A Two-Charge Engine Concept: Hydrogen Enrichment
The first engine dynamometer test results are presented for a modified fuel system based on hydrogen enrichment for a V-8 I.C. engine. The engine burns mixtures of gasoline and hydrogen under ultralean conditions to yield extreme low NOx emissions with increased engine efficiency.
The hydrogen is produced in a compact onboard generator from gasoline and air. The hydrogen-rich product gas is cooled and mixed with the normal combustion air in a modified carburetor. The engine then operates in the conventional manner on atomized gasoline with spark ignition, but with hydrogen-enriched air and with a high spark advance of 40-50° BTDC. The engine thus receives two charges of fuel: a charge of gaseous fuel from the hydrogen generator, and the normal gasoline charge.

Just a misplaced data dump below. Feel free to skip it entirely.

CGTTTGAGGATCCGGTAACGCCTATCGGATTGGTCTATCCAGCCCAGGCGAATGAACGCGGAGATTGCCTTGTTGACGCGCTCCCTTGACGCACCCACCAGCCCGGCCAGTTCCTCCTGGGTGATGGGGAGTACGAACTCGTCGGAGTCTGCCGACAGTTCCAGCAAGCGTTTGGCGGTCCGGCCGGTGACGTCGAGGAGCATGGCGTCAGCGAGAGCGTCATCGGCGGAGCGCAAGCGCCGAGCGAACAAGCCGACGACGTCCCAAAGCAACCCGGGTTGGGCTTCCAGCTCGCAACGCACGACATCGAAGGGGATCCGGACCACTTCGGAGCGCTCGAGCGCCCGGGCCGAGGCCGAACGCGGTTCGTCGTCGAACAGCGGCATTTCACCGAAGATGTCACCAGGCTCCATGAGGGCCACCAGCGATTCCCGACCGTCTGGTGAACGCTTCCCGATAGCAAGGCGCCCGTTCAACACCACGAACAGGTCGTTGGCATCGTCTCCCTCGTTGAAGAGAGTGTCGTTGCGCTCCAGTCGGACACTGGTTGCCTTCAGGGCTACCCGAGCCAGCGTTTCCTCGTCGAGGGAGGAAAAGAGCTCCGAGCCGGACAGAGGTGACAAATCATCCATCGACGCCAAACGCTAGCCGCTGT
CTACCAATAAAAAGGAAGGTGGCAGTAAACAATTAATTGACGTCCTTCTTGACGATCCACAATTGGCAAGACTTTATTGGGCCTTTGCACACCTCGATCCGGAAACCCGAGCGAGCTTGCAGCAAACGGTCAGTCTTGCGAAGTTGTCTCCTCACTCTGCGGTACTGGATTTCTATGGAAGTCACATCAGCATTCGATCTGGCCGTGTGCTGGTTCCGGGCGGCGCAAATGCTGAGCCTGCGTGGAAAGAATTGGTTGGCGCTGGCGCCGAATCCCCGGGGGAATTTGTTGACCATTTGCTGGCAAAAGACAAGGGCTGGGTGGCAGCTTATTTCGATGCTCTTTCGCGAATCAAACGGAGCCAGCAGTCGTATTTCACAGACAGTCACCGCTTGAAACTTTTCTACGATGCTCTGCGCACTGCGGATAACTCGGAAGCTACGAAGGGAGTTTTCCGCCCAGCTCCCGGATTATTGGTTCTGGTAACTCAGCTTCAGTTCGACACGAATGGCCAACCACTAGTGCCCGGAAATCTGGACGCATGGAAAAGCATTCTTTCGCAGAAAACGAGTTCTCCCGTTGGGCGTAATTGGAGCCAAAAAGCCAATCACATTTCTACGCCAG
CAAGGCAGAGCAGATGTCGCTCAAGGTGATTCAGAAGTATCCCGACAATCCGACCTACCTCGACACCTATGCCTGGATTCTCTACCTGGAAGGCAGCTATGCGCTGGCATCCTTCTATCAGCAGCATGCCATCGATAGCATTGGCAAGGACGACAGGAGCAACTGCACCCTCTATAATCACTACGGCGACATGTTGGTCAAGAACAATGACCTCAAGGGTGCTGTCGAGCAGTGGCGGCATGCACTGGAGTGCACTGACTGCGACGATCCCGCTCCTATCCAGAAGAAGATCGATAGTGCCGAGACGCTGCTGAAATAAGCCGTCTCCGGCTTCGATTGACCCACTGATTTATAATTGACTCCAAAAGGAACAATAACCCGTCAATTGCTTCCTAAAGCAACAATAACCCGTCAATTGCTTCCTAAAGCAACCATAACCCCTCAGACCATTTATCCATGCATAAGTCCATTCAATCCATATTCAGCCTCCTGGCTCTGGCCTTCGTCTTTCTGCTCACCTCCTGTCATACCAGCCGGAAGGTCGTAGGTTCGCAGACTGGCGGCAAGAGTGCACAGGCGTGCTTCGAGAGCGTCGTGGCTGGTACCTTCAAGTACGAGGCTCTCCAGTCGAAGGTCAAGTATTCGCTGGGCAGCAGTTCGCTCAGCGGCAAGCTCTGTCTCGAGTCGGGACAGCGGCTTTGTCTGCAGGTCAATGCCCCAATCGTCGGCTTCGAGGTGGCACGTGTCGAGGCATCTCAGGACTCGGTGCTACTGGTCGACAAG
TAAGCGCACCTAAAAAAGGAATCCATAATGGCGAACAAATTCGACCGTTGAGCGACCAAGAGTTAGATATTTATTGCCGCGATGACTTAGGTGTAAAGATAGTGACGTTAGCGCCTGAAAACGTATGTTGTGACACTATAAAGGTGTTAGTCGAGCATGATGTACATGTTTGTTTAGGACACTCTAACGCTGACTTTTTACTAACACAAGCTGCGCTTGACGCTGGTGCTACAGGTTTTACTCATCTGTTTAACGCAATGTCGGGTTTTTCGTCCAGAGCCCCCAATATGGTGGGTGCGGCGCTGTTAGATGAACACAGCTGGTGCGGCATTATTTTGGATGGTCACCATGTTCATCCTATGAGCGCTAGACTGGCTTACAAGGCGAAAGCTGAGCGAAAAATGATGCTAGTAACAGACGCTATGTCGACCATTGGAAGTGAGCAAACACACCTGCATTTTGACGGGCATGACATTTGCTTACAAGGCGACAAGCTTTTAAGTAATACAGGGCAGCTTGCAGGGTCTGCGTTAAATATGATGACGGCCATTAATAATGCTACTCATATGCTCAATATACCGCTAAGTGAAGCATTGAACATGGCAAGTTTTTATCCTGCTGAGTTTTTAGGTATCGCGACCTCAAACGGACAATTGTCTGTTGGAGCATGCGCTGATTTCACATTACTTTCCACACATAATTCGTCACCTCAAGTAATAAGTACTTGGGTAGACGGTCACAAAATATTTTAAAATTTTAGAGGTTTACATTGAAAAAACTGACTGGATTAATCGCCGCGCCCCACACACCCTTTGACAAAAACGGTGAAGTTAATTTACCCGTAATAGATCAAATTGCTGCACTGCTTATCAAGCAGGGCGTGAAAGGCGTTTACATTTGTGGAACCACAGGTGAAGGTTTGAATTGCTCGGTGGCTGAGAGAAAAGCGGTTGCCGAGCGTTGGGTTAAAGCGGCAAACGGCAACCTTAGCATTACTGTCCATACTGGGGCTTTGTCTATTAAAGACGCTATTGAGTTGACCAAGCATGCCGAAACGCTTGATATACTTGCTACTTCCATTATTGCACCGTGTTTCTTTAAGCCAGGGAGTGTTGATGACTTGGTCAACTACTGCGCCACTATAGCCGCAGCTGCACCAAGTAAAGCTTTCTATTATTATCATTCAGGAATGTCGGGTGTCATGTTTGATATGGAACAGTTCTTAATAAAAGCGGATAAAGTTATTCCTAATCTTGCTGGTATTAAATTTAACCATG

The results on hydrogen enrichment are compared with the 1973 V-8 baseline stock engine with emission controls, and the same engine without controls and operated at a maximum efficiency under lean conditions. All results are compared at level road load as a function of rpm.
Relative to the stock 1973 350 CID engine, an approximate 10 percent reduction in brake specific fuel consumption was measured over the entire level road load speed range. For the same condition, NOx emissions were reduced to below the equivalent 1977 EPA Standards (0.4 gm/mi). Further effort is required to reduce the remaining two exhaust pollutants to the corresponding level, i.e. 0.41 gm/mi HC and 3.4 gm/mi CO.
The hydrogen enrichment concept is compared with a pre-chamber stratified charge engine. The analogy is made that if the pre-chambers for each cylinder were combined into a single pre-combustor, it shows some similarities to the hydrogen generator.